This system is one of several measures implemented by the university during the 2008 recession, when enrollment of low-income students doubled from 30 percent to 60 percent. With a student body that is nearly 70 percent African American, innovations such as this have helped GSU graduate more of these students than any other nonprofit institution in the U.S. for the last five years. It was also recently ranked 25th in the nation by the Brookings Institution for helping to advance students’ social mobility; the average GSU graduate comes from a household earning less than $25,000 per year but makes $80,000 within 15 years of graduation, according to Renick.
At SBU, where one-third of students receive Pell Grants, the graduation rate for recipients is 74 percent — a figure that is actually 3 percent higher than that for non-Pell students. Lee Bitsóí, EdD, chief diversity officer for SBU, credits the school’s Educational Opportunity Program (EOP) with helping achieve these results. Every year, the program provides 200 low-income freshmen with a summer bridge experience designed to help them “come up to speed” with their middle- and high-income classmates, Bitsóí says.
“If your high school did not offer AP courses in math or science, this program gives you the opportunity to really strengthen your skills and go right into entry-level coursework,” he explains. Because many SBU students choose to pursue rigorous STEM research and careers, skill development in these areas is essential.
Similar to GSU, SBU has instituted an advisement model that monitors all students who may be at risk of falling behind. As a high-ranking research institution with a 40 percent acceptance rate, SBU was able to identify common risk factors for high-achieving students, says Alida Almonte-Gianna, media relations manager for SBU. The university employs 50 advisers who are dedicated solely to identifying and intervening when these situations arise — for example, when a student fails to declare a major in their first semester. Since launching this system in 2014, SBU has increased four-year graduation rates from 45 percent to nearly 60 percent, according to Almonte-Gianna.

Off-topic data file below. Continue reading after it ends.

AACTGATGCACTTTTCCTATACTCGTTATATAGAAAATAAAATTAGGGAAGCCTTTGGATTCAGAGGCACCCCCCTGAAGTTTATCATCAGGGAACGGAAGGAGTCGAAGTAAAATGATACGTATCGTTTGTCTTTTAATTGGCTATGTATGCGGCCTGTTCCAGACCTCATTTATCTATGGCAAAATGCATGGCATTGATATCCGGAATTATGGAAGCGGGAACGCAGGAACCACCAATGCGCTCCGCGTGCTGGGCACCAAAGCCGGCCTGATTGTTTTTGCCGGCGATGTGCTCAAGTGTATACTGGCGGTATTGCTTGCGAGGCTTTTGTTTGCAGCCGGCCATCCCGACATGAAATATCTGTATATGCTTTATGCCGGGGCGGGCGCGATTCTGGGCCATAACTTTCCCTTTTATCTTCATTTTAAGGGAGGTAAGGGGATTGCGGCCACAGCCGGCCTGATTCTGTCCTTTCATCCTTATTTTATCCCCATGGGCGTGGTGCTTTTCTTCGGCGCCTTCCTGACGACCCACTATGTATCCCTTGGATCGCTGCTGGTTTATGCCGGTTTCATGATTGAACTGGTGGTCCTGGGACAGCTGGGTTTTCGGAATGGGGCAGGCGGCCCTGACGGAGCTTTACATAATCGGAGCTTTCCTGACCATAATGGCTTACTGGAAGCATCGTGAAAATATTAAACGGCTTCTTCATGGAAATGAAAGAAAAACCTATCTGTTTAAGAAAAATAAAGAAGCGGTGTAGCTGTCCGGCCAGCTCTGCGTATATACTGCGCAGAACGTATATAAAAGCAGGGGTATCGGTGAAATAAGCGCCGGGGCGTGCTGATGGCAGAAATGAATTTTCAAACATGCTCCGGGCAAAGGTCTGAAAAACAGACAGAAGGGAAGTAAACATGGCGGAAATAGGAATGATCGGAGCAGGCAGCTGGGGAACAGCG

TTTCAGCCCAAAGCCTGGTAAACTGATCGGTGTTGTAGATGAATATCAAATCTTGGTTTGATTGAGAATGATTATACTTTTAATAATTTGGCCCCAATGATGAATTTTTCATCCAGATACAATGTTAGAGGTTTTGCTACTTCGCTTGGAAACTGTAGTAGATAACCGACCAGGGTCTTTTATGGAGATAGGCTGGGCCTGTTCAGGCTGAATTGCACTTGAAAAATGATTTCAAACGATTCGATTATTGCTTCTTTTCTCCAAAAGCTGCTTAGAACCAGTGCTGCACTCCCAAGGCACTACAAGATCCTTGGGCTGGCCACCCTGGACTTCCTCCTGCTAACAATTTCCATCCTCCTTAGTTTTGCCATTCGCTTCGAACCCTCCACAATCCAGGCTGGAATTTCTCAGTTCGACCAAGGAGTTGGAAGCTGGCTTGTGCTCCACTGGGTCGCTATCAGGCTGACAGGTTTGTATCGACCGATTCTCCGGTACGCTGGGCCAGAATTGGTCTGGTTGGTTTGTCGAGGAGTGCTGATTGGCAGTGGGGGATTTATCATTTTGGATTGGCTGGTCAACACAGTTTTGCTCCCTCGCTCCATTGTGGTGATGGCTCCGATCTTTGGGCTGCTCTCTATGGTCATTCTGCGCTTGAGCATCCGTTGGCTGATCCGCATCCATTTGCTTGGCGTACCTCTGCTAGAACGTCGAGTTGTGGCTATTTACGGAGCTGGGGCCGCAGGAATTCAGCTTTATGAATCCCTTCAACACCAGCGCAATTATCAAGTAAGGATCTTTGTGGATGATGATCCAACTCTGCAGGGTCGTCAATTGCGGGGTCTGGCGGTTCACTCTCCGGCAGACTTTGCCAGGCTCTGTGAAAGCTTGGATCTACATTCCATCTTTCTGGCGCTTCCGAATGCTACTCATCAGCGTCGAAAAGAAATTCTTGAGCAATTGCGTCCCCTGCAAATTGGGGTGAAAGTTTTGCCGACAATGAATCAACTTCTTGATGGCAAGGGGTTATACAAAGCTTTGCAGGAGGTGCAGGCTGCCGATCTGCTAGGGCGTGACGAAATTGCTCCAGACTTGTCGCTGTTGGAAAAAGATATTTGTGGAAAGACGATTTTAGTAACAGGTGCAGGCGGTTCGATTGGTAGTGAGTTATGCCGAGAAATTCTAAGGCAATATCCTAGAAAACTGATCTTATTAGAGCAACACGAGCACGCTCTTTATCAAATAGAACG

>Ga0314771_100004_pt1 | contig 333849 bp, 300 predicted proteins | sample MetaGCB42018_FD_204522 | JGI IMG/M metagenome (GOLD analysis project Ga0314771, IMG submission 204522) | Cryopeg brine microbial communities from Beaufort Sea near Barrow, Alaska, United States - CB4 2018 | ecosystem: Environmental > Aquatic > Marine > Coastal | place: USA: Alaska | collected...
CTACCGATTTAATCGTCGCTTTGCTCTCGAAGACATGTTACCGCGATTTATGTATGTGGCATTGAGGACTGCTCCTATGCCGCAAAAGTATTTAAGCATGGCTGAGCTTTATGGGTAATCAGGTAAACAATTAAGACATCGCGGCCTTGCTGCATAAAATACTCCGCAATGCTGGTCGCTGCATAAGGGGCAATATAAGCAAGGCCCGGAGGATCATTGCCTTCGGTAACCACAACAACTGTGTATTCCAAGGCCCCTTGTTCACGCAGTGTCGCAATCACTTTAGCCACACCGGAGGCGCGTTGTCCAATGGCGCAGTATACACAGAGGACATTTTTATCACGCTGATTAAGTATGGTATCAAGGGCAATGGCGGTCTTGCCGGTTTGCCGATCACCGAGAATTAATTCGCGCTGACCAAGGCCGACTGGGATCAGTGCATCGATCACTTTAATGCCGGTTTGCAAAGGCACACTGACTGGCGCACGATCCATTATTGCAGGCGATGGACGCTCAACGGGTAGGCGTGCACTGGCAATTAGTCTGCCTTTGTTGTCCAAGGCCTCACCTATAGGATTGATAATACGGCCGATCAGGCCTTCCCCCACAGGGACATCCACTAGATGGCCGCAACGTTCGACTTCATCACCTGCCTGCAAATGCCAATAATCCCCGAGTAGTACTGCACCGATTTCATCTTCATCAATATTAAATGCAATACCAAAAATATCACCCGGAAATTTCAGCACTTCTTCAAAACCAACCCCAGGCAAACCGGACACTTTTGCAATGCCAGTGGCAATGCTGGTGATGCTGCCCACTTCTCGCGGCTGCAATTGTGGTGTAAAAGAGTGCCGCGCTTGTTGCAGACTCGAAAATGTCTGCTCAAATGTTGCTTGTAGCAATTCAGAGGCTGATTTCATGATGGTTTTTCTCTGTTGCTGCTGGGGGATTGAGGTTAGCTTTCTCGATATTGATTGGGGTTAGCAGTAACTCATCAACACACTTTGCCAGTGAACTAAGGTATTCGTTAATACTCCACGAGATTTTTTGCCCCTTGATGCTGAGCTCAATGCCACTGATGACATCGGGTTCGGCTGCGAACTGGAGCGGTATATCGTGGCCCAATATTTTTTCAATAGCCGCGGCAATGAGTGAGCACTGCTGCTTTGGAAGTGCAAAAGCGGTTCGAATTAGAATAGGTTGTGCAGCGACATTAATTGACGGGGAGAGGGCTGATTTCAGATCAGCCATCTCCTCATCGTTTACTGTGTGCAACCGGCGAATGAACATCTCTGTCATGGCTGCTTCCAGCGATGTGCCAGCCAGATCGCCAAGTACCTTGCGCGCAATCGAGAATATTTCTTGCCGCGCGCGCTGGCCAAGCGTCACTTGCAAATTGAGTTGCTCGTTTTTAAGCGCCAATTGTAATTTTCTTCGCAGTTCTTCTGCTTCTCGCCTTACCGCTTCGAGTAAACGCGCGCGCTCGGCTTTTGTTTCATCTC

The university’s dedication in this area has allowed it to drastically increase access to job opportunities for those from underprivileged backgrounds. According to the American Association of Universities, SBU was recently ranked third among public research universities for helping students increase their social mobility.
Renick notes that the benefits of supporting low-income students don’t just equate to better earnings potential for them, but also better quality of life for them and their families and improved financial well-being for the communities in which they live.
More than anything else, though, he believes that closing the graduation gap is central to the overall mission of higher education. “It is our responsibility as postsecondary institutions to [be accountable] for the fact that, in many cases, we are the source of these gaps,” Renick says. “We’ve created all kinds of systems that help feed the discrepancies that exist between graduation rates, so we need to take responsibility for correcting those problems.”
Mariah Bohanon is the associate editor of INSIGHT Into Diversity. Lee Bitsóí is a member of the INSIGHT Into Diversity Editorial Board. For more information about the success strategies used by Georgia State University, visit success.gsu.edu.